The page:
Friday 28 April 2017

Why Sing? The Evolution of Singing

The Priory Church of the Order of St John, Clerkenwell

Our speakers, Dr Evangelos Himonides, Dr Katie Overy, Prof Steven Mithen, Prof Michael Trimble and Dr Edward Wickham, brought together a vast range of scholarship and practical knowledge, embracing anatomy, anthropology, neurology, psychology, technology and, of course, music. Individually and together they traced the evolution of music – especially singing, and how we have come to use, develop and enjoy it – from the times of our closest primate relatives millions of years ago, through our stone-age human ancestors and on to modern society: today’s mother and child, irrespective of cultural circumstances, will still engage naturally in a musical protolanguage of song – the origins of verbal communication, according to Darwin. As in every Musical Brain conference, musical performance belongs at the heart of proceedings and is provided on this occasion by The Clerks, a vocal ensemble which specialises in ancient and modern music and has delved into much of our subject matter through their evolutionary programme, The Ascent of Song: the first million years.

CLICK HERE for full programme.



Friday 16th April 2016

Friday 16th April 2016

Shakespeare's Musical Brain

King's College, London

The conference considered the relationship between words and music in aesthetic and scientific terms, and how it affects the relationship between actor and audience then as now. Bill Barclay, Director of Music at the Globe Theatre, explored the Music of the Spheres, both as this relates to Shakespeare and its meaning from ancient times through to modern physics. Prof Michael Trimble, behavioural neurologist, examined the similarities and differences in the conception and reception of words and music, understanding their distinct and mutual importance better through the medium of Shakespeare himself. Actors and musicians took a leading part, illustrating and responding creatively to the lectures, joining in discussion and ending the event with a performance of music and readings that reflected the themes of the day.

CLICK HERE for full programme.



Friday 24th October 2014

Friday 24th October 2014

Mozart and the Power of Music: Memory, Myth & Magic

Senate House, University of London

Since the dawn of our history, music has accompanied soldiers marching to war, but it has also mourned their loss and attempted to help survivors come to terms with the devastation that ensues. This two-day conference brought together musicians, music therapists, arts practitioners, psychiatrists, neuroscientists, historians and soldiers to address important questions. What is the relationship between art and war? What have been the responses of artists to post-traumatic stress disorder? Is human creativity itself therapeutic?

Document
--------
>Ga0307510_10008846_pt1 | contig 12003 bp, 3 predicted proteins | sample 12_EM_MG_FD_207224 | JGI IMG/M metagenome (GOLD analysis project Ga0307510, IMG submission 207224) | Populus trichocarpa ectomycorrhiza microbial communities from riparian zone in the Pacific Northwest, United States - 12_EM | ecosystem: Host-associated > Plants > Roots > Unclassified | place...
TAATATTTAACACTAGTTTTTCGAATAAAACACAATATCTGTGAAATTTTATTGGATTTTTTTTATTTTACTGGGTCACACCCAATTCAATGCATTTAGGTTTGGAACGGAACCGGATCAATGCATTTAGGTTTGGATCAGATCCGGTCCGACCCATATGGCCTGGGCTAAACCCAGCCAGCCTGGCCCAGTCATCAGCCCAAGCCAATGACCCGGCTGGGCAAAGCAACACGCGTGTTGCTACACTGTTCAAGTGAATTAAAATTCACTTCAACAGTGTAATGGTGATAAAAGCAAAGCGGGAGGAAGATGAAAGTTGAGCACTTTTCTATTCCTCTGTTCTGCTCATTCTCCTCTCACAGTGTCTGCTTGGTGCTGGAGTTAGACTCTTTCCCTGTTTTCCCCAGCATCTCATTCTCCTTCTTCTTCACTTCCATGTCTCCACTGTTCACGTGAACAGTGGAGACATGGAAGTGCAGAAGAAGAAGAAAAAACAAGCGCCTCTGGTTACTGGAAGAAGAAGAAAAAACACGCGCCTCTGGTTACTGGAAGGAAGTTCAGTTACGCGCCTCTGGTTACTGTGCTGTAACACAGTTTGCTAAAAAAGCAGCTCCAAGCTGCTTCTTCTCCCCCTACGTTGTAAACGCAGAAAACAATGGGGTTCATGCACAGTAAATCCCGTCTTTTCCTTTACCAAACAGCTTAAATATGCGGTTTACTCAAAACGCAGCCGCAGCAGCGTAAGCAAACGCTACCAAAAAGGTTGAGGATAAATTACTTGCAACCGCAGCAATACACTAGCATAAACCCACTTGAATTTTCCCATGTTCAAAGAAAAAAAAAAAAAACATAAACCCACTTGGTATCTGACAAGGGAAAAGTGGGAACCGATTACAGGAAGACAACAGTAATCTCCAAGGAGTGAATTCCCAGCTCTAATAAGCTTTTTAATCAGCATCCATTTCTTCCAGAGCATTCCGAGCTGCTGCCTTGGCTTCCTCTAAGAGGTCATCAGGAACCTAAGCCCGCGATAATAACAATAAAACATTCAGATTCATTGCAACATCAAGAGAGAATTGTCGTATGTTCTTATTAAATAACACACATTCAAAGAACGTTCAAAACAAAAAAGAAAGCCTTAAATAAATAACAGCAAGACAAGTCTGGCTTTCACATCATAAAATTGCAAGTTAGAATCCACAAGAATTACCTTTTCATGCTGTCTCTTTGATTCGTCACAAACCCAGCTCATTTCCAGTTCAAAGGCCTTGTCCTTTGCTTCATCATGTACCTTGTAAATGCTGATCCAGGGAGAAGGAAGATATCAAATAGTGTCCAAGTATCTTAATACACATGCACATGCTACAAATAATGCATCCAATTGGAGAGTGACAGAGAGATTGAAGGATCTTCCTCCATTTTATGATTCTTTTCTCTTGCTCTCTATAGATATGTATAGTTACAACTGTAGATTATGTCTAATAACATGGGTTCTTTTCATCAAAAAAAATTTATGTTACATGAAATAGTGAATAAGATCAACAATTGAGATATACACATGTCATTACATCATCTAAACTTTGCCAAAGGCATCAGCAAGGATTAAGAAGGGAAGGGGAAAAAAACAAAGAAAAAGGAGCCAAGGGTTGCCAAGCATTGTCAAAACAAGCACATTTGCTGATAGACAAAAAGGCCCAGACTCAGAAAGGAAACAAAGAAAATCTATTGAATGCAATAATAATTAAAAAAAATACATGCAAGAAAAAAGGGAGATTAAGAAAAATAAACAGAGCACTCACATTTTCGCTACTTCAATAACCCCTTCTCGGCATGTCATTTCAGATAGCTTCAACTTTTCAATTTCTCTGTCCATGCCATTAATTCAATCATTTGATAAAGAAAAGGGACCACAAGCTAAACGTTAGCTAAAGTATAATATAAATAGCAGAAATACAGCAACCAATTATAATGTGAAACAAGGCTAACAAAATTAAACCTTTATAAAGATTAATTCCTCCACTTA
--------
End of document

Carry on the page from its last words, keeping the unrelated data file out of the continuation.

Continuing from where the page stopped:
CLICK HERE for full programme.



Friday 28th - Saturday 29th June 2013

Friday 28th - Saturday 29th June 2013

Worlds in Collision: Music and the Trauma of War

The Mansion House, London

Since the dawn of our history, music has accompanied soldiers marching to war, but it has also mourned their loss and attempted to help survivors come to terms with the devastation that ensues. This two-day conference brought together musicians, music therapists, arts practitioners, psychiatrists, neuroscientists, historians and soldiers to address important questions. What is the relationship between art and war? What have been the responses of artists to post-traumatic stress disorder? Is human creativity itself therapeutic?

CLICK HERE for full programme.



Saturday 27th - Sunday 28th October 2012

Saturday 27th - Sunday 28th October 2012

The Beethoven Question: Can Art Make Life Worth Living?

Purcell Room at Queen Elizabeth Hall, Southbank Centre, London

Beethoven declared that his encroaching deafness would have led him to end his life had it not been for his art. The worlds of music and medical science are brought together in a weekend of illustrated talks, discussions and performances to consider what it is about music and the other arts that can help the human being rise above adversity.

CLICK HERE for full programme.



Friday 7th October 2011

Friday 7th October 2011

Why Music? Is Music Different from the Other Arts?

Institute of Neurology, Queen Square, London

There have been debates for over 2,000 years about the similarities and differences between art forms, and music has at various times been venerated as superior to the rest. This conference explored this view from a multidisciplinary perspective: from the philosophical to the therapeutic; and from the psychological to the neurological. The relevance of the last, especially as revealed by modern brain imaging, will be the subject of debate, questioning the current role of neuroscience for philosophy and aesthetics.

CLICK HERE for full programme.



Saturday 2nd - Sunday 3rd October 2010

Saturday 2nd - Sunday 3rd October 2010

Robert Schumann: The Man, the Mind, the Music

St John's Smith Square, London

Why does music have such powerful effects upon us, our moods and well-being? How can music help to heal trauma, illness and brain injury? Professor Nigel Osborne, composer and pioneer in music therapy, and Stephen Johnson, writer and BBC Radio 3 presenter, introduced lectures by neuroscientists and psychiatrists and led discussions, illustrated by concerts featuring the music of Robert Schumann (1810-1856) and composers who influenced or were influenced by him.

CLICK HERE for full programme.



The Musical Brain ®
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